This article looks at the expansion of the Glasgow Coma Scale to assist in classifying severity and prognosis in brain injury.
What is the Glasgow Coma Scale?
The Glasgow Coma Scale (GCS) is a term which will be familiar to anyone who has attended hospital with a head injury and to fans of Holby City, Casualty and other TV hospital dramas who frequently reference the GCS.
Developed at the University of Glasgow in 1974, it is used to assess the level of consciousness after an injury and measures response to stimuli in three main areas – eye, motor (movement) and verbal. The quality of each response is assessed by paramedics who attend the scene of an accident, as well as triage, A&E staff and the attending clinicians once a person is admitted to hospital, and the quality of each response is ‘scored’, giving a final 3 to 15 point score across all three main areas. So, for example, someone who scores 15/15 would be a patient who is fully alert and responsive, whereas a score of 3/15 would indicate that the patient is totally unresponsive.
If pursing a brain injury claim, one of the first things your solicitor will look at is the scores within hospital records.
The Glasgow Coma Scale
Table showing The Glasgow Coma Scale
|Level||Eye response||Verbal response||Motor response|
|1||No eye opening||No verbal response||No motor response|
|2||Eye opening in response to pain||Incomprehensible sounds||Extensions to pain (eg extension of wrist)|
|3||Eye opening to speech||Inappropriate words||Abnormal flexion to pain (eg flexion of wrist)|
|4||Eyes opening spontaneously||Confused||Flexion/withdrawal to pain (eg pulls away when pinched)|
|5||Oriented to time, place and person||Localises to pain (eg purposeful movements towards painful stimuli)|
Glasgow Coma Scale – Pupils System (GCS-P)
An updated system, known as the GCS-Pupils system (GCS-P) has recently been published, which produces a score system aimed to assist with assessing the severity of and prognosis for, a brain injury. The new system combines the reactivity of a patients pupils which is a key prognostic indicator, with the severity of injury as determined by the GCS.
So in practice, the GCS assessment will be carried out followed by an assessment of the patients pupil reactivity which is scored 0, 1 or 2 (poor pupil responsiveness being scored 2), and this score is then subtracted from the GCS score, resulting in the GCS-P score (1-15). Other factors such as age and CT findings also impact on the long term prognosis and these must also be considered when predicting prognosis.
Combining all these factors, the team behind GCS-P have developed prediction charts based on the GCS-P, patient age and simplified CT findings to show (1) probabilities as to the risk of death and (2) probabilities of favourable outcomes in patients 6 months after TBI which can be used by clinicians in decision making as well as to manage expectations of patients and families.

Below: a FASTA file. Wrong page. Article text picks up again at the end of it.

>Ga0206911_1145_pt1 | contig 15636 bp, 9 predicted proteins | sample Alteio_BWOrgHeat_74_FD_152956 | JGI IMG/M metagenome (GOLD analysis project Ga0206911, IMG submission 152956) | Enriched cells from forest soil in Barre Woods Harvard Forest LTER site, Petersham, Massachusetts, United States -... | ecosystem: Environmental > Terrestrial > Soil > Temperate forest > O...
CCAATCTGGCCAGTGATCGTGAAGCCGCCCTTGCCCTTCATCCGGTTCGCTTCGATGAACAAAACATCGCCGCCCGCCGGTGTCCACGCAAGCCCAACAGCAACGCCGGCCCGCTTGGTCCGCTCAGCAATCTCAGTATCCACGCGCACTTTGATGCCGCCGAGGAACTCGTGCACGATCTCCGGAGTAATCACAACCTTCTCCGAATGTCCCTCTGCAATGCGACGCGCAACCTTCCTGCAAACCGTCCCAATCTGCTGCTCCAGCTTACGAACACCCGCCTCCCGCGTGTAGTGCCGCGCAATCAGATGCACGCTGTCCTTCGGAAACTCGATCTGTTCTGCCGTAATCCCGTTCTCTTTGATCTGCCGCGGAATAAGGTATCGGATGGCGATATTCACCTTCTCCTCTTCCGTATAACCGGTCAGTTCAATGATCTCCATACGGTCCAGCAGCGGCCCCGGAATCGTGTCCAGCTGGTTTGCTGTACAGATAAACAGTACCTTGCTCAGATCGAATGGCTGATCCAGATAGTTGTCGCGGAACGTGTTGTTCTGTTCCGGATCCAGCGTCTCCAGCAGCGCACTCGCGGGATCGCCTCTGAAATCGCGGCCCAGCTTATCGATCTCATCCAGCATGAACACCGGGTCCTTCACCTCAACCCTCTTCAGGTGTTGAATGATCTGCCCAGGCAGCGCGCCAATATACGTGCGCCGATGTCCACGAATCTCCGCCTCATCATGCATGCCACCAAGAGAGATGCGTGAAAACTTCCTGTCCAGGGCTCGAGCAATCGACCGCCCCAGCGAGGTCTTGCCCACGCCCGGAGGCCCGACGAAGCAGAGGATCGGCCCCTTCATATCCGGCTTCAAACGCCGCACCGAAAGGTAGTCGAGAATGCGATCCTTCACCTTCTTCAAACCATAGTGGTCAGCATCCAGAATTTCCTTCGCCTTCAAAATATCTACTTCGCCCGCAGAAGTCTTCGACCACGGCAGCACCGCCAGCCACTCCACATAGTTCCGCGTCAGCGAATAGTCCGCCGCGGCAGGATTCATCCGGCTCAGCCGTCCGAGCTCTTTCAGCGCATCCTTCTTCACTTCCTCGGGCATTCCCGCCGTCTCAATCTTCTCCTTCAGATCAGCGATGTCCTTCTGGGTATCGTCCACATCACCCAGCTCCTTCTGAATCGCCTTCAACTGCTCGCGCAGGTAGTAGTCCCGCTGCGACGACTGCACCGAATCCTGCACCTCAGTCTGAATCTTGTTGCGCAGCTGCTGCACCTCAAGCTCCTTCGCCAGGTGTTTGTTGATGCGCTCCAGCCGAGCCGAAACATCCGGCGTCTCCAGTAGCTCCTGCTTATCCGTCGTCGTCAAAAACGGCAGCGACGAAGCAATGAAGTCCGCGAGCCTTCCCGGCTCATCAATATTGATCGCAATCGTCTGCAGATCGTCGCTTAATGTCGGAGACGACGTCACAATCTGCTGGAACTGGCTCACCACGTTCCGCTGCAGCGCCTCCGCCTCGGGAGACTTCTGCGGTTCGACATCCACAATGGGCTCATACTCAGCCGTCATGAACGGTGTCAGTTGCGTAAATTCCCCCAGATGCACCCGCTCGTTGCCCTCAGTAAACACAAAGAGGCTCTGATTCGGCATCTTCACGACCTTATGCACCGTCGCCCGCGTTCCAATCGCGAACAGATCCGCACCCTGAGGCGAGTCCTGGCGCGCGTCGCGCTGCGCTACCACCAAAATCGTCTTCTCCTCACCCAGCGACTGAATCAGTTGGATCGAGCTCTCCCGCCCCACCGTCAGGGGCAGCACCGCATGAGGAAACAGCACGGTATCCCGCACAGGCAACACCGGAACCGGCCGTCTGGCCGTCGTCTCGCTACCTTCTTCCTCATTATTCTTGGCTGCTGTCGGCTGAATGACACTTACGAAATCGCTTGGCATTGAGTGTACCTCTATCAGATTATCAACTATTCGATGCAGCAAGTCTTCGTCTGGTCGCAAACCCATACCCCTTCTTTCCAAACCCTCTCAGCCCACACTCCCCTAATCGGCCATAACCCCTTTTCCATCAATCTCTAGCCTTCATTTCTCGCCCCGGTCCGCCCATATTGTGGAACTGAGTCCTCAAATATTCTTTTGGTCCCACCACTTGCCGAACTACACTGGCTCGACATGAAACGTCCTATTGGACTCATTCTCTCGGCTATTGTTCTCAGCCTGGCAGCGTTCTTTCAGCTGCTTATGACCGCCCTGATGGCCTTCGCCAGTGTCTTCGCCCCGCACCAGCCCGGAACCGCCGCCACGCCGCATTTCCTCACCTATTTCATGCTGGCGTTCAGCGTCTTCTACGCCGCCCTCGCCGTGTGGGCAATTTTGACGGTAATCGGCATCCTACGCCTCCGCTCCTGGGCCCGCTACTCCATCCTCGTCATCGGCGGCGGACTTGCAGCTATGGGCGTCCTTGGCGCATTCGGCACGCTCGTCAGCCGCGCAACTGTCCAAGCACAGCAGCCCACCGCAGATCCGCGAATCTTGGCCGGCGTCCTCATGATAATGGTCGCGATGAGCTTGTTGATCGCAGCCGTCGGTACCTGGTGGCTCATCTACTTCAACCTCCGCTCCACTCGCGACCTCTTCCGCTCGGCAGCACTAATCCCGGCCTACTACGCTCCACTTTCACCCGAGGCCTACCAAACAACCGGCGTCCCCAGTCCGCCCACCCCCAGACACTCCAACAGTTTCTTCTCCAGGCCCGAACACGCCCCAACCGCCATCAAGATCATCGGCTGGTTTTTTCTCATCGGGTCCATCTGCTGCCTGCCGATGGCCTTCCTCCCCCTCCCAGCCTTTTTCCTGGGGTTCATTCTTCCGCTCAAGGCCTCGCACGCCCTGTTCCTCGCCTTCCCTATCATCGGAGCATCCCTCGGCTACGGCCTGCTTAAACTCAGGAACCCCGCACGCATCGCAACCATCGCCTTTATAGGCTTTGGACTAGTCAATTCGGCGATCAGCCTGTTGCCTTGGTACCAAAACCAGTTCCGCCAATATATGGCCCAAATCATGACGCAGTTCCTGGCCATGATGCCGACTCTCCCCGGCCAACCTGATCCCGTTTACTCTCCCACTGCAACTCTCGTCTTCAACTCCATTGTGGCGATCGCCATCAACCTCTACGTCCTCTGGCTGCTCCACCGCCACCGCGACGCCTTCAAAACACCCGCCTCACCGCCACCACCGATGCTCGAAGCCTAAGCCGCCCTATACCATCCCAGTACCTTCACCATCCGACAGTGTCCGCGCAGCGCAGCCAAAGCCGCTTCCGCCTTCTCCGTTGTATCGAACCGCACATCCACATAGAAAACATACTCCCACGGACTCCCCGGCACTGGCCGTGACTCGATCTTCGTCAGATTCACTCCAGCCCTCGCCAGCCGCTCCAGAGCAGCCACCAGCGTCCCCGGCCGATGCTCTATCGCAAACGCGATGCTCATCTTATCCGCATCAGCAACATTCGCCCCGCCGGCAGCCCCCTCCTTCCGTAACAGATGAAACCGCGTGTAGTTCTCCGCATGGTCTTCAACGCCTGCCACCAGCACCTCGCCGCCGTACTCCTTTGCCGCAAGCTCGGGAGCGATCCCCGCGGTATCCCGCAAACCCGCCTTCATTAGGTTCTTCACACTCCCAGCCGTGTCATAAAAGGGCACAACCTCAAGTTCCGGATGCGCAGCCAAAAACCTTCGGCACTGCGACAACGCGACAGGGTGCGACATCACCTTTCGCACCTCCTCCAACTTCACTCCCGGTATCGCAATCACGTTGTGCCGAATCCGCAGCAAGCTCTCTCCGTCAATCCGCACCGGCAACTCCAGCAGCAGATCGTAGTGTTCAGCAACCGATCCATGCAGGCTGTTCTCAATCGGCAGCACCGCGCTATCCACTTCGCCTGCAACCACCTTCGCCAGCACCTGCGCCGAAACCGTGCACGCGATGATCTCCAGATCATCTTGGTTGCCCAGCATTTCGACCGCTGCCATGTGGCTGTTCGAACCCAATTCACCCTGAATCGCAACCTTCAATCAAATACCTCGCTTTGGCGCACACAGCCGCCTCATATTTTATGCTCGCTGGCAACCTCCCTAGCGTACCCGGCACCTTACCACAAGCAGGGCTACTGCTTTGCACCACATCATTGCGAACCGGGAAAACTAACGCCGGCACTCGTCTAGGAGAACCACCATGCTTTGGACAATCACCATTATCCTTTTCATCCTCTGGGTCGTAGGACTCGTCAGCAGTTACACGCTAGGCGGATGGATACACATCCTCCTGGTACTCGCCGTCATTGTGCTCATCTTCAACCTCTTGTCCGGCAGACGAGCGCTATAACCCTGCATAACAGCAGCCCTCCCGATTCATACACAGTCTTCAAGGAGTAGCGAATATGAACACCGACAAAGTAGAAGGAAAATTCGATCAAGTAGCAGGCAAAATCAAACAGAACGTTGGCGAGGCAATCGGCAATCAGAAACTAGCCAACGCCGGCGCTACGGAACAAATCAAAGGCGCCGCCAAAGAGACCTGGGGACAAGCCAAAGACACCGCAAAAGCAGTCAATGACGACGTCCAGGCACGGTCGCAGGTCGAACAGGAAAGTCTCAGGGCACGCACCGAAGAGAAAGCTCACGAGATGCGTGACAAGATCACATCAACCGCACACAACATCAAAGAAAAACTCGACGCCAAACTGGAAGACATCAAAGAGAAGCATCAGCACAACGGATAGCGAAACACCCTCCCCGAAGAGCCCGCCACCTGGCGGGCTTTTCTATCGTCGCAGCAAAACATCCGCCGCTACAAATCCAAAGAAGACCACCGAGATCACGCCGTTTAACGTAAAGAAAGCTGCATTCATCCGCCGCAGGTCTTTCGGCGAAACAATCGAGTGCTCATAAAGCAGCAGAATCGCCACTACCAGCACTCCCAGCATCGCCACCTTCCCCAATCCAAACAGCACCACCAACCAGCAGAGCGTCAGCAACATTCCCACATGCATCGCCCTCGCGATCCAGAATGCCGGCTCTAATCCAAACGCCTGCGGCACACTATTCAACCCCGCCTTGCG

About the authors of GCS-P
GCS-P was developed by a team from University of Glasgow and University of Edinburgh which included one of the original creators of the GCS. When asked about the study, the authors commented:
‘Decisions about patient care in the immediate aftermath of a head injury are influenced by physician perceptions of the patient’s likely outcome, so its important that assumptions that underlie these decisions are correct. Working together between Glasgow and Edinburgh, we have developed the GCS-P and associated prognostic charts. These simple and easy to use tools provide reliable estimates of outcomes at 6 months and will support clinician decision making in neurotrauma.’
The Glasgow Coma Scale is a simple to use scoring system, used throughout the World which can be performed, interpreted and communicated by people with even a basic level of training. It is hoped the GCS-P, which is equally easy to perform, interpret and communicate, will also be adopted Worldwide for the benefit of those who have sustained a brain injury.
View from specialist solicitor
We spoke to Philippa Luscombe, Partner in the personal injury team at Brain Injury Group member firm, Penningtons Manches to ask her views on the benefits of the new GCS-P system. Philippa specialises in claims involving brain injury and commented:
‘The early management of a patient with a head injury can have a significant impact on the outcome, therefore anything that helps to evaluate a patient with a head injury and identify if quick and active management is likely to make a difference can only be a good thing. This assessment may assist in justifying ongoing rehabilitation for patients with serious injuries after acute care (which is an issue often encountered when acting for clients with head injuries), whose GCS-P was a good prognostic indicator. It should also support the communication and management of expectations of families.’
What is the Brain Injury Group?
The Brain Injury Group exists to support individuals and families affected by brain injury and the health and social care professionals working in this specialist field. Our mission is to provide anyone affected by brain injury with access to advice on legal, financial and welfare benefit issues delivered by proven experts in the field who have been chosen not only for their skills and knowledge, but also for their passion and dedication to helping people.
How can Brain Injury Group help you?
If you would like advice about bringing a personal injury claim, capacity, deputyships or managing the award of compensation or any other aspect of brain injury welfare, legal or financial advice, we have specialist brain injury solicitors and Court of Protection solicitors who can assist.
You can find full details of Brain Injury Group members on our website or there are several ways to get in touch:
- Call us on 0800 612 9660 or 03303 112541
- Email us at firstname.lastname@example.org
- Complete this short enquiry form and we’ll get back to you